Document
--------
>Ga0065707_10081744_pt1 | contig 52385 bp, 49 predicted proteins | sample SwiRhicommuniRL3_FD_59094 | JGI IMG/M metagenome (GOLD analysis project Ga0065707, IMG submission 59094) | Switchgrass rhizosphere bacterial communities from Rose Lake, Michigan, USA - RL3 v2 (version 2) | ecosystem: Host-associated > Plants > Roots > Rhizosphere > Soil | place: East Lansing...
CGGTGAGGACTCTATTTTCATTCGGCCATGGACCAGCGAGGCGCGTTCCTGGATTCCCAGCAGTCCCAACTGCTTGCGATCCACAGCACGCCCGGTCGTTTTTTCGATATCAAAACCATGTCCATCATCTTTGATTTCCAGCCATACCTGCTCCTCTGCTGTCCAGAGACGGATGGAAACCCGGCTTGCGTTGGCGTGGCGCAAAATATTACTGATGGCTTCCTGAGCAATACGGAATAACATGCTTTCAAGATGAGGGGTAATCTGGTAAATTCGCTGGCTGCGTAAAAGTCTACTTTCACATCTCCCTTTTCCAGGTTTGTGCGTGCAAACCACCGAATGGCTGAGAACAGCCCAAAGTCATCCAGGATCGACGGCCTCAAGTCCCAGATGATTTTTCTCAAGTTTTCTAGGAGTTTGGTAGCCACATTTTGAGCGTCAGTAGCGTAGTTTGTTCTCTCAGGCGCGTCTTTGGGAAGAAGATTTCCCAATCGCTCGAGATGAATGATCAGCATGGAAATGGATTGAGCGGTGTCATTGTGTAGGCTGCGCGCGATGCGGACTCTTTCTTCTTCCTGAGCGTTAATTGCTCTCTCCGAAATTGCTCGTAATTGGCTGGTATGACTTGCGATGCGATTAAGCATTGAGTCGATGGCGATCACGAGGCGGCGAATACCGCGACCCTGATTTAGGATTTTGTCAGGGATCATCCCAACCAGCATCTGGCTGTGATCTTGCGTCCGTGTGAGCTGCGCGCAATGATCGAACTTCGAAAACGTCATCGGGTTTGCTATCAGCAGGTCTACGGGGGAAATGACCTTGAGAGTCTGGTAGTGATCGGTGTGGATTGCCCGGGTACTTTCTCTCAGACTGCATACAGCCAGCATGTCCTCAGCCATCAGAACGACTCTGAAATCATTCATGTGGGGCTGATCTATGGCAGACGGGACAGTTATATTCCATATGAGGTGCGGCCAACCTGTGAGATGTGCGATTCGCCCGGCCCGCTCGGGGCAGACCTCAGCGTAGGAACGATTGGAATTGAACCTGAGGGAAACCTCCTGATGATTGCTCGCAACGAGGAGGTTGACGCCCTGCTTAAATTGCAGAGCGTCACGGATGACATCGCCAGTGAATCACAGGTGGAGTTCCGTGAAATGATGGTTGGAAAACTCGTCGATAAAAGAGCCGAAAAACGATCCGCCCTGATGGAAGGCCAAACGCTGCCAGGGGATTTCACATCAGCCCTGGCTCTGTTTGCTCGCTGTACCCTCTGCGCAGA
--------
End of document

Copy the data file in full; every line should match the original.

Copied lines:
>Ga0065707_10081744_pt1 | contig 52385 bp, 49 predicted proteins | sample SwiRhicommuniRL3_FD_59094 | JGI IMG/M metagenome (GOLD analysis project Ga0065707, IMG submission 59094) | Switchgrass rhizosphere bacterial communities from Rose Lake, Michigan, USA - RL3 v2 (version 2) | ecosystem: Host-associated > Plants > Roots > Rhizosphere > Soil | place: East Lansing...
CGGTGAGGACTCTATTTTCATTCGGCCATGGACCAGCGAGGCGCGTTCCTGGATTCCCAGCAGTCCCAACTGCTTGCGATCCACAGCACGCCCGGTCGTTTTTTCGATATCAAAACCATGTCCATCATCTTTGATTTCCAGCCATACCTGCTCCTCTGCTGTCCAGAGACGGATGGAAACCCGGCTTGCGTTGGCGTGGCGCAAAATATTACTGATGGCTTCCTGAGCAATACGGAATAACATGCTTTCAAGATGAGGGGTAATCTGGTAAATTCGCTGGCTGCGTAAAAGTCTACTTTCACATCTCCCTTTTCCAGGTTTGTGCGTGCAAACCACCGAATGGCTGAGAACAGCCCAAAGTCATCCAGGATCGACGGCCTCAAGTCCCAGATGATTTTTCTCAAGTTTTCTAGGAGTTTGGTAGCCACATTTTGAGCGTCAGTAGCGTAGTTTGTTCTCTCAGGCGCGTCTTTGGGAAGAAGATTTCCCAATCGCTCGAGATGAATGATCAGCATGGAAATGGATTGAGCGGTGTCATTGTGTAGGCTGCGCGCGATGCGGACTCTTTCTTCTTCCTGAGCGTTAATTGCTCTCTCCGAAATTGCTCGTAATTGGCTGGTATGACTTGCGATGCGATTAAGCATTGAGTCGATGGCGATCACGAGGCGGCGAATACCGCGACCCTGATTTAGGATTTTGTCAGGGATCATCCCAACCAGCATCTGGCTGTGATCTTGCGTCCGTGTGAGCTGCGCGCAATGATCGAACTTCGAAAACGTCATCGGGTTTGCTATCAGCAGGTCTACGGGGGAAATGACCTTGAGAGTCTGGTAGTGATCGGTGTGGATTGCCCGGGTACTTTCTCTCAGACTGCATACAGCCAGCATGTCCTCAGCCATCAGAACGACTCTGAAATCATTCATGTGGGGCTGATCTATGGCAGACGGGACAGTTATATTCCATATGAGGTGCGGCCAACCTGTGAGATGTGCGATTCGCCCGGCCCGCTCGGGGCAGACCTCAGCGTAGGAACGATTGGAATTGAACCTGAGGGAAACCTCCTGATGATTGCTCGCAACGAGGAGGTTGACGCCCTGCTTAAATTGCAGAGCGTCACGGATGACATCGCCAGTGAATCACAGGTGGAGTTCCGTGAAATGATGGTTGGAAAACTCGTCGATAAAAGAGCCGAAAAACGATCCGCCCTGATGGAAGGCCAAACGCTGCCAGGGGATTTCACATCAGCCCTGGCTCTGTTTGCTCGCTGTACCCTCTGCGCAGA